Rehman's death will also likely affect the nascent Pakistani government's plans to open negotiations with the TTP. Both the leading parties in Pakistan's recent elections campaigned on platforms of opening a dialogue with the Pakistani Taliban.[16] Rehman's death means the new Pakistani government will be less likely to find a willing partner for talks in the TTP. The TTP may launch fresh attacks across Pakistan to avenge Rehman's killing, which would create new pressures on a Pakistani government preoccupied with other crises, such as critical power shortages and macroeconomic instability.[17]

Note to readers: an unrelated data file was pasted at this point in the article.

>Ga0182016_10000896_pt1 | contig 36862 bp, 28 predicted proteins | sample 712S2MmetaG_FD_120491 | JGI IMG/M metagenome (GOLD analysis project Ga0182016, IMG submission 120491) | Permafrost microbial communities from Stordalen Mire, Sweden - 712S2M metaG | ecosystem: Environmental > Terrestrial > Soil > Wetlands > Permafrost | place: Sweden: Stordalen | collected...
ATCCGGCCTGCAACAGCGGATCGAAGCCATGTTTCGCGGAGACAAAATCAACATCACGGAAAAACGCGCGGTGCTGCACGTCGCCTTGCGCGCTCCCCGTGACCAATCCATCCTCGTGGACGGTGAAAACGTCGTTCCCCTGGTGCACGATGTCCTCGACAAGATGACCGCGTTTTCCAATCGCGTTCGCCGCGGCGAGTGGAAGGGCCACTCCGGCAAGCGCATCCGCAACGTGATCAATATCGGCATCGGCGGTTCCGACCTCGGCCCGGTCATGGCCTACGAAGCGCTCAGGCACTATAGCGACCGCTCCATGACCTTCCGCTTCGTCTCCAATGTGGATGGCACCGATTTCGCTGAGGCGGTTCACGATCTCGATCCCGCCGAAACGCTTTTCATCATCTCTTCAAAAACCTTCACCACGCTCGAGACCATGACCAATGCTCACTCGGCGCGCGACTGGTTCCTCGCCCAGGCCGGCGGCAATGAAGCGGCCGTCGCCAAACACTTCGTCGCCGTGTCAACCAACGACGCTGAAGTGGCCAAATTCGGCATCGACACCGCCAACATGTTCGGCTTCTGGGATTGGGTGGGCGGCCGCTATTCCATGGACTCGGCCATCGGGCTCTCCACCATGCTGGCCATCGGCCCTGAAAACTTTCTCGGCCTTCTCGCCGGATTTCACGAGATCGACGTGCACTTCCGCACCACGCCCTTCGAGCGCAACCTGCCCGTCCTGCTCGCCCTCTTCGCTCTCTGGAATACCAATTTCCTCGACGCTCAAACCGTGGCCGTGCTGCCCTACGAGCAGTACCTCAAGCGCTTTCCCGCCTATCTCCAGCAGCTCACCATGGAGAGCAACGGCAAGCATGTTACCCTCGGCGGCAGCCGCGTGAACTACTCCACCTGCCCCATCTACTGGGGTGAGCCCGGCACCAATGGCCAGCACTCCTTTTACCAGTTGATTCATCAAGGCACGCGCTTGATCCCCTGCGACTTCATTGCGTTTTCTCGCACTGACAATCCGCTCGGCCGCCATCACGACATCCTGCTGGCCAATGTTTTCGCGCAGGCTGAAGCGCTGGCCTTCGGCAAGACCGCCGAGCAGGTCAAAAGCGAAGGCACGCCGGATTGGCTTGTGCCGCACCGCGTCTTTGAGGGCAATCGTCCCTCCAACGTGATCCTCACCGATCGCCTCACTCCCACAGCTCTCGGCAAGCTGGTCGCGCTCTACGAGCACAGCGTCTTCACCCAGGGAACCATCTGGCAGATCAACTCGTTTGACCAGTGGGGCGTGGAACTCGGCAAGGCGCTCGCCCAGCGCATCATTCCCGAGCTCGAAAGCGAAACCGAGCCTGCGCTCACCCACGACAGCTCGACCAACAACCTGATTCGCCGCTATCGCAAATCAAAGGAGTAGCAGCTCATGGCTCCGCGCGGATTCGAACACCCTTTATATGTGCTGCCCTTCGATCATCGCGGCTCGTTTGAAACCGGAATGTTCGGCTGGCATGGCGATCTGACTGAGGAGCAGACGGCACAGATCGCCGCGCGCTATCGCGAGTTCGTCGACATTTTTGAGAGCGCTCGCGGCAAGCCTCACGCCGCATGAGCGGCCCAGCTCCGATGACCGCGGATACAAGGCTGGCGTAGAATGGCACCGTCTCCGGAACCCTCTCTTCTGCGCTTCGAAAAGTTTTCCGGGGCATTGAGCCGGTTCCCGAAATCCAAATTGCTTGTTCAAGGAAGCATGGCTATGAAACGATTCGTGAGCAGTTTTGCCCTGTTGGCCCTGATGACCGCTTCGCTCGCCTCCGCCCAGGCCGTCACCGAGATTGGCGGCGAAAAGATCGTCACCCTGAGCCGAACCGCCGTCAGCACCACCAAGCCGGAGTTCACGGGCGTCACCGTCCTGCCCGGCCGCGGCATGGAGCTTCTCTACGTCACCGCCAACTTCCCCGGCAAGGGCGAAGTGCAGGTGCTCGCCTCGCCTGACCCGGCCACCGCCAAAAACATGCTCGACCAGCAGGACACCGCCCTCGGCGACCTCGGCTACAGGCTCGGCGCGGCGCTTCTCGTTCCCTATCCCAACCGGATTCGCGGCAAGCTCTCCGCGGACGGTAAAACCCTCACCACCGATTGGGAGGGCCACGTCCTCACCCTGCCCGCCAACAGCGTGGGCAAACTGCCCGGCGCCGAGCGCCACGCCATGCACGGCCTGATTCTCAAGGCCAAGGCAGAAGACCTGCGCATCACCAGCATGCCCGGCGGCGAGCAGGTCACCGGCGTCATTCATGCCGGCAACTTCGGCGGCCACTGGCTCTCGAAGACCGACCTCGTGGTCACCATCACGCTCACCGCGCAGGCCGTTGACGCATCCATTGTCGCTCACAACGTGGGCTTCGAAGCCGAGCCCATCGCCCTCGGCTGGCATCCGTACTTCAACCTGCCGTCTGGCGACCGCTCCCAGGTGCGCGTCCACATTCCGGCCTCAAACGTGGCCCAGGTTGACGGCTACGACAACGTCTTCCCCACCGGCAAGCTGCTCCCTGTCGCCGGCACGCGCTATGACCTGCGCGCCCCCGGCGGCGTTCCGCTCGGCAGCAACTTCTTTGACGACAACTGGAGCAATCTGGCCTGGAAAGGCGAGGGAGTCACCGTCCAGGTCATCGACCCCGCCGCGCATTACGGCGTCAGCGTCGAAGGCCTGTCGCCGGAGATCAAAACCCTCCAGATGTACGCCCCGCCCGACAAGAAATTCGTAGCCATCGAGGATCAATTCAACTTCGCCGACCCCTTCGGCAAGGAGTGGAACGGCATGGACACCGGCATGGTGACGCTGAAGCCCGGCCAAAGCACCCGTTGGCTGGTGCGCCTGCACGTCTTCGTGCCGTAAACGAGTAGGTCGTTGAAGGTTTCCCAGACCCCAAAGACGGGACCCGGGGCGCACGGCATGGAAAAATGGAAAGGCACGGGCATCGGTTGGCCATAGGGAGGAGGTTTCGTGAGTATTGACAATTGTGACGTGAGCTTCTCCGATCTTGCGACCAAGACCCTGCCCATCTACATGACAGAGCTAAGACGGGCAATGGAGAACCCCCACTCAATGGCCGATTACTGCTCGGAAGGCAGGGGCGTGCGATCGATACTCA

The strike may also have an impact on Pakistan's relations with the U.S. The Pakistani government has frequently condemned drone strikes on its territory as counterproductive and a violation of its sovereignty.[18] The Peshawar High Court recently ruled drone strikes in Pakistan to be illegal and a war crime and ordered the government to take action against the intruding aircraft or possibly face charges of contempt.[19] Successful strikes against top TTP leaders have met little criticism inside Pakistan in the past and the 2009 strike that killed Baitullah, then public enemy number one, was lauded. Given the strong anti-U.S. and anti-drone sentiment that has developed in Pakistan over the past few years, however, particularly in the lead-up to Pakistan's 2013 general elections, the reaction may now be different.[20]